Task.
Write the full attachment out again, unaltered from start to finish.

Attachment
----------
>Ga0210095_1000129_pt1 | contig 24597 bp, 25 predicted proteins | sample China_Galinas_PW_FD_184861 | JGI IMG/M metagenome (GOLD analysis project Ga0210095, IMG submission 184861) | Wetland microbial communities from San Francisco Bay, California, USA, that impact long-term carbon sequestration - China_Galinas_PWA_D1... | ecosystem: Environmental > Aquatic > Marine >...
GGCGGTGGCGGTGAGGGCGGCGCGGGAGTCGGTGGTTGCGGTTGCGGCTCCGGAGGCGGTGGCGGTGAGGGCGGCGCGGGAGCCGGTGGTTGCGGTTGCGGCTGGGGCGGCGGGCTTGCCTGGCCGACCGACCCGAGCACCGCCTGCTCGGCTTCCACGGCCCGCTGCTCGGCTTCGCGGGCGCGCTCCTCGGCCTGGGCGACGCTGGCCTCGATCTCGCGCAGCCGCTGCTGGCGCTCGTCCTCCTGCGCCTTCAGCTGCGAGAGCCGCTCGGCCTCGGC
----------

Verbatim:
>Ga0210095_1000129_pt1 | contig 24597 bp, 25 predicted proteins | sample China_Galinas_PW_FD_184861 | JGI IMG/M metagenome (GOLD analysis project Ga0210095, IMG submission 184861) | Wetland microbial communities from San Francisco Bay, California, USA, that impact long-term carbon sequestration - China_Galinas_PWA_D1... | ecosystem: Environmental > Aquatic > Marine >...
GGCGGTGGCGGTGAGGGCGGCGCGGGAGTCGGTGGTTGCGGTTGCGGCTCCGGAGGCGGTGGCGGTGAGGGCGGCGCGGGAGCCGGTGGTTGCGGTTGCGGCTGGGGCGGCGGGCTTGCCTGGCCGACCGACCCGAGCACCGCCTGCTCGGCTTCCACGGCCCGCTGCTCGGCTTCGCGGGCGCGCTCCTCGGCCTGGGCGACGCTGGCCTCGATCTCGCGCAGCCGCTGCTGGCGCTCGTCCTCCTGCGCCTTCAGCTGCGAGAGCCGCTCGGCCTCGGC